Alopecia Areata - A literature Review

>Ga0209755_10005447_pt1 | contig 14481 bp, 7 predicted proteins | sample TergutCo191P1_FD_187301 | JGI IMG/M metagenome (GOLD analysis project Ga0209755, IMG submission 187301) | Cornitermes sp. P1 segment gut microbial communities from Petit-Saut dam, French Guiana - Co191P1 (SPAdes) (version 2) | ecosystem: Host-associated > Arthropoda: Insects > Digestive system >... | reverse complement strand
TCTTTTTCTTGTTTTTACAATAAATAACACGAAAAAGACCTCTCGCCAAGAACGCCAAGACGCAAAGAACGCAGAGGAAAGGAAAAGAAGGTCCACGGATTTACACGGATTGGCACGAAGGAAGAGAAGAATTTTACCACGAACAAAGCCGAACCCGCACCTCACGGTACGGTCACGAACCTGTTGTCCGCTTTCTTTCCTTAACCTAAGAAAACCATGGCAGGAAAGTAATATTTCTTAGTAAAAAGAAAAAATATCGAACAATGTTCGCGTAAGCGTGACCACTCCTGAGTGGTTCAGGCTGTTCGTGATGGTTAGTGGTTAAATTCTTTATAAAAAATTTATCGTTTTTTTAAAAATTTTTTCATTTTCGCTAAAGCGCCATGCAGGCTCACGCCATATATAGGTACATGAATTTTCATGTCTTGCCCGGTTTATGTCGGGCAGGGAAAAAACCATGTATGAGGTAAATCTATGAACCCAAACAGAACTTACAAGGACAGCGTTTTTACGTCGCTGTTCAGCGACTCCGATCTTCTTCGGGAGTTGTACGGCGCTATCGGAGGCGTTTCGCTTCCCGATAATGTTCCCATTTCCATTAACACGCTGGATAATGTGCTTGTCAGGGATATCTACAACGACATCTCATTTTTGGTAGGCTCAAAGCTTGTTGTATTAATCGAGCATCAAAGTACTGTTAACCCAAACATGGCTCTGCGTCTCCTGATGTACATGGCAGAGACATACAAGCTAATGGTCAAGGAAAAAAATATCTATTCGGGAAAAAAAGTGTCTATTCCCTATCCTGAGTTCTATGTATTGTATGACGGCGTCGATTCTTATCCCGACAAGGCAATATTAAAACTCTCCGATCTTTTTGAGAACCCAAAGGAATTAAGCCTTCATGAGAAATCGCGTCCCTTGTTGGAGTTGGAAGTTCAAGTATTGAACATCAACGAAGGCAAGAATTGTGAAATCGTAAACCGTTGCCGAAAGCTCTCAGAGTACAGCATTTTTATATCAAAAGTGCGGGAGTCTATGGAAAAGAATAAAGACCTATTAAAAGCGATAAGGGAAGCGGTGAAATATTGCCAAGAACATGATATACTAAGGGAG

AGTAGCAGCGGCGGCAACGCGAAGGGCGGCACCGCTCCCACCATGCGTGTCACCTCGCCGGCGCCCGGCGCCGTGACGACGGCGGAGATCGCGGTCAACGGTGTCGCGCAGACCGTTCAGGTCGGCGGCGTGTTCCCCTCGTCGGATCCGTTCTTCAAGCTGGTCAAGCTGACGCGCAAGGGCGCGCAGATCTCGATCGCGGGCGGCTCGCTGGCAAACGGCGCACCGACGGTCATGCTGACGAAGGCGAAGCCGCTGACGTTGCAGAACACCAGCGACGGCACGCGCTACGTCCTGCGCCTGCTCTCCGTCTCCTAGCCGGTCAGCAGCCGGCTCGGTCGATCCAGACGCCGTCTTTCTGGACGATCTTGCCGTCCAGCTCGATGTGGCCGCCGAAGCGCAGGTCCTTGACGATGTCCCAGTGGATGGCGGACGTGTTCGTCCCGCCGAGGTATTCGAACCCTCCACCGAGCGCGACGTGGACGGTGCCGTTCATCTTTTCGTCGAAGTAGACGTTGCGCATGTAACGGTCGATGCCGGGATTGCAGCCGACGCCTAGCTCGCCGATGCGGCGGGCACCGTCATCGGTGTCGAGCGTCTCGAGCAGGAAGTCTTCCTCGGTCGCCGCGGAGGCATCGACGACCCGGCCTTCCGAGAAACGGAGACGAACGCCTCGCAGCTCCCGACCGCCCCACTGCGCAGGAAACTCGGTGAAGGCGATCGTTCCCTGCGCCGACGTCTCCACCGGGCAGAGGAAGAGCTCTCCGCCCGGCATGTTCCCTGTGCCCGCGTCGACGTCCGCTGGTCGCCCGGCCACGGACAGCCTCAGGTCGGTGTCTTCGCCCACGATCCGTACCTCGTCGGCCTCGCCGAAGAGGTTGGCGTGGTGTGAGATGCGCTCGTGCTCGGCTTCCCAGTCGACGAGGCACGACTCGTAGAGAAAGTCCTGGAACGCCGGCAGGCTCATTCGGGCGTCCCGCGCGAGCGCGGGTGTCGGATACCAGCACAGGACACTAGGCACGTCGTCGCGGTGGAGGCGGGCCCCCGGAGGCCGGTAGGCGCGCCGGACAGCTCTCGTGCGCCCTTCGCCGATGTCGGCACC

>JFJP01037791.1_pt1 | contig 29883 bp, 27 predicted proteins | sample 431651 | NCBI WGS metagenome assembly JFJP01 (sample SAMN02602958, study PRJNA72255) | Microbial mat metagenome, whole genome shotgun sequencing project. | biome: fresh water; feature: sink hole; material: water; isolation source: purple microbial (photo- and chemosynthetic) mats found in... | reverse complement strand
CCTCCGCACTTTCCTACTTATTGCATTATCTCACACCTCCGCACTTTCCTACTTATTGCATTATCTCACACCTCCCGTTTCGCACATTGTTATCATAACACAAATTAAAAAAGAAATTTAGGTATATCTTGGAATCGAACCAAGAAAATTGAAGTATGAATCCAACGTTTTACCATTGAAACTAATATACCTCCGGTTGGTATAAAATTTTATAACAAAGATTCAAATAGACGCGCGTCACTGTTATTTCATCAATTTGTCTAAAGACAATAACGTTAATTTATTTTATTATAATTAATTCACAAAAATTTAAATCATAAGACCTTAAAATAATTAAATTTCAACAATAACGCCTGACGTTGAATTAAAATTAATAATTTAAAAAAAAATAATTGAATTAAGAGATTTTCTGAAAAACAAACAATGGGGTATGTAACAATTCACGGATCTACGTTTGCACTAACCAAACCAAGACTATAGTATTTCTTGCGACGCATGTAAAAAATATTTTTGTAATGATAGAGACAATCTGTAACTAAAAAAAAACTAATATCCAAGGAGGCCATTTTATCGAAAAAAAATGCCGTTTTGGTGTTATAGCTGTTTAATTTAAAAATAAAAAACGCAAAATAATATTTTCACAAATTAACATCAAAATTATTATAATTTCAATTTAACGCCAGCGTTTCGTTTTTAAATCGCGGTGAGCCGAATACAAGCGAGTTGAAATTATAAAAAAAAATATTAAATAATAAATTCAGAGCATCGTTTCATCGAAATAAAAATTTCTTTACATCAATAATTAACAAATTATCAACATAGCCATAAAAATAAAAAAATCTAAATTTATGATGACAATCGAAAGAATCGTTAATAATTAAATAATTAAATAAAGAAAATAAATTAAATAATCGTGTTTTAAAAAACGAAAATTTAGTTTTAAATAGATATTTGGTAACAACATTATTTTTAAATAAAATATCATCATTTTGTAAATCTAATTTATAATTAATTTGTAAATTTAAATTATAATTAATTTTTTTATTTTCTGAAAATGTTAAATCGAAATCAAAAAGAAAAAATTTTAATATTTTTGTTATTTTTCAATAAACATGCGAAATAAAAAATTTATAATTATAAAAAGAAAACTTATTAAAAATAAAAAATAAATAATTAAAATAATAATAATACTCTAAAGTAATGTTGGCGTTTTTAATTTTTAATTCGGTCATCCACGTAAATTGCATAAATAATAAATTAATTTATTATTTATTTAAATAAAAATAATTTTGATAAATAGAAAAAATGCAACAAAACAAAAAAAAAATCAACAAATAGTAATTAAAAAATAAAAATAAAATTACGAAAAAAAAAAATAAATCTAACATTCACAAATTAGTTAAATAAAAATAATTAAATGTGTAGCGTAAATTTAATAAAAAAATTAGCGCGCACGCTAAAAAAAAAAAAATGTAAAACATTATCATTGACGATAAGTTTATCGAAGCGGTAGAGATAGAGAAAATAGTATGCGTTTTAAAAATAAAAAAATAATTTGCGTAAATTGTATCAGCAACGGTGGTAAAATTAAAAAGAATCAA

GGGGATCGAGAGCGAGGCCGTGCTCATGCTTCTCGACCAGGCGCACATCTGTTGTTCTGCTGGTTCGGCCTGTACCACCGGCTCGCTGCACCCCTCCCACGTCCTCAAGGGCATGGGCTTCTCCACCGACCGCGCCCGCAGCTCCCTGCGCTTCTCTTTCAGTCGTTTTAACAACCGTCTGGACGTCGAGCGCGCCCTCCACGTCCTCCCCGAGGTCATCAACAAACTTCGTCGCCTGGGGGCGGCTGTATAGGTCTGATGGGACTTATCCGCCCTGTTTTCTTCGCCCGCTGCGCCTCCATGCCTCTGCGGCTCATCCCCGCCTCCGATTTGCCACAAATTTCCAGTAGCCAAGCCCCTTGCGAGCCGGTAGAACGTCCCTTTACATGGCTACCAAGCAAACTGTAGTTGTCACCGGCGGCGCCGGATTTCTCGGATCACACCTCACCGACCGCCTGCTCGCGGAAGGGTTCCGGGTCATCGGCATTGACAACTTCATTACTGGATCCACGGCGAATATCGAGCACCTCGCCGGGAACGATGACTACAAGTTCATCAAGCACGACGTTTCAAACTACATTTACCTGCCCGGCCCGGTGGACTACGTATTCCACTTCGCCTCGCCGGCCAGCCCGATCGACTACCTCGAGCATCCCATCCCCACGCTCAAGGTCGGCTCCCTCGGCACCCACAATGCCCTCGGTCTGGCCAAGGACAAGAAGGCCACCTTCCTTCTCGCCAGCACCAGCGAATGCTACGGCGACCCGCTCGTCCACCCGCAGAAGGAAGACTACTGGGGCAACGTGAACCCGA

Alopecia areata (AA) is a disease marked by extreme variability in hair loss, not only at the time of initial onset of hair loss but in the duration, extent and pattern of hair loss during any given episode. This variable and unpredictable nature of spontaneous re-growth and lack of a uniform response to various therapies has made clinical trials in alopecia areata difficult to plan and implement. It is a type of alopecia that affects males and females equally. It occurs in both children and adults. The peak age of occurrence is 20 to 50 years .The most common clinical presentation is asymptomatic shedding of telogen hairs followed by patchy non scarring hair loss in association with nail pitting, Beau’s line and nail dystrophy. The disease may progress from this limited presentation to total loss of all scalp hairs (Alopecia totalis) or all body hair (alopecia universalis) with significant onychodystrophy. Mostly it is characterised by reversible hair loss involving the scalp although others areas of head including eyelashes, eyebrows and beard may also be affected. Although, it is a mostly cosmetic problem but it often has devastating effects on quality of life and self-esteem. The paper aims at providing an overview of Alopecia areata.
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